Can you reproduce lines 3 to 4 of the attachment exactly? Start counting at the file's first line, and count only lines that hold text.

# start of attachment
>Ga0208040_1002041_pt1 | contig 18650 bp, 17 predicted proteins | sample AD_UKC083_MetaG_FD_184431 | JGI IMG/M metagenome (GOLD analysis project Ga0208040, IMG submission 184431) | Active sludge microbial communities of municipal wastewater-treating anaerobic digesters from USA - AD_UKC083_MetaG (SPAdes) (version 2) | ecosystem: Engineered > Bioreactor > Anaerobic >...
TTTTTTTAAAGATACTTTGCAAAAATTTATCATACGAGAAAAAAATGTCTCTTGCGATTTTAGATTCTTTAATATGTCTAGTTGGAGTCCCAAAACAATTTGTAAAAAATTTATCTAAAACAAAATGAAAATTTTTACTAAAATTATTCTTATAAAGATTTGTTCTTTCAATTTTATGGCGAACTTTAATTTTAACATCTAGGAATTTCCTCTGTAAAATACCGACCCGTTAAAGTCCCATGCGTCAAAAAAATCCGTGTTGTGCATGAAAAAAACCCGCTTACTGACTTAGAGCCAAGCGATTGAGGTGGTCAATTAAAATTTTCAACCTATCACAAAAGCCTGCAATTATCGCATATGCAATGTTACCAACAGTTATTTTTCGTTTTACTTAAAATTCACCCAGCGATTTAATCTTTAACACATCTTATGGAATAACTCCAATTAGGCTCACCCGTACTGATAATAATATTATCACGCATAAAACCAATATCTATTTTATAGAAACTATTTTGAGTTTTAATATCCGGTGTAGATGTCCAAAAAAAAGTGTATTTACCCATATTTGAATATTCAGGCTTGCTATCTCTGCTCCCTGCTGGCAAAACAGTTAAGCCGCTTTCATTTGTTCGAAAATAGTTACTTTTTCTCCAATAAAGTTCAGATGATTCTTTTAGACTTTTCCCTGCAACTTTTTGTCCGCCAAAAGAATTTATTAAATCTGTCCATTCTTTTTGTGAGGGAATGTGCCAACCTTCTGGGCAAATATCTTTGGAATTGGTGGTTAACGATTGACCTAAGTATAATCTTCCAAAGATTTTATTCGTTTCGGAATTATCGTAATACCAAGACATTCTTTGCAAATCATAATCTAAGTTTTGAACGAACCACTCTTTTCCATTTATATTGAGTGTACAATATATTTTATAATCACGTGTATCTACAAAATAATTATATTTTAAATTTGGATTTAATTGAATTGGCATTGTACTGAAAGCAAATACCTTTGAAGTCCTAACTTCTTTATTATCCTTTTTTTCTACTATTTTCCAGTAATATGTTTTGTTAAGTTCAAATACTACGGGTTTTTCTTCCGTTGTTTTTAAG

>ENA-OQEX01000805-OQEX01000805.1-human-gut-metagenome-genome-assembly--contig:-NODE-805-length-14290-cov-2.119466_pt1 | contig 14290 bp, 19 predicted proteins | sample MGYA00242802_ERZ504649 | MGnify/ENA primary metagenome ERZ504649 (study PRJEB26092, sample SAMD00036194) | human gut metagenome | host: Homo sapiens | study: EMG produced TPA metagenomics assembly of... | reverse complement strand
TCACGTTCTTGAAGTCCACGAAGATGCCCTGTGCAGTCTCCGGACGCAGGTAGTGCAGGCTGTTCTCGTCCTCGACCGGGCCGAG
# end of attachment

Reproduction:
>ENA-OQEX01000805-OQEX01000805.1-human-gut-metagenome-genome-assembly--contig:-NODE-805-length-14290-cov-2.119466_pt1 | contig 14290 bp, 19 predicted proteins | sample MGYA00242802_ERZ504649 | MGnify/ENA primary metagenome ERZ504649 (study PRJEB26092, sample SAMD00036194) | human gut metagenome | host: Homo sapiens | study: EMG produced TPA metagenomics assembly of... | reverse complement strand
TCACGTTCTTGAAGTCCACGAAGATGCCCTGTGCAGTCTCCGGACGCAGGTAGTGCAGGCTGTTCTCGTCCTCGACCGGGCCGAG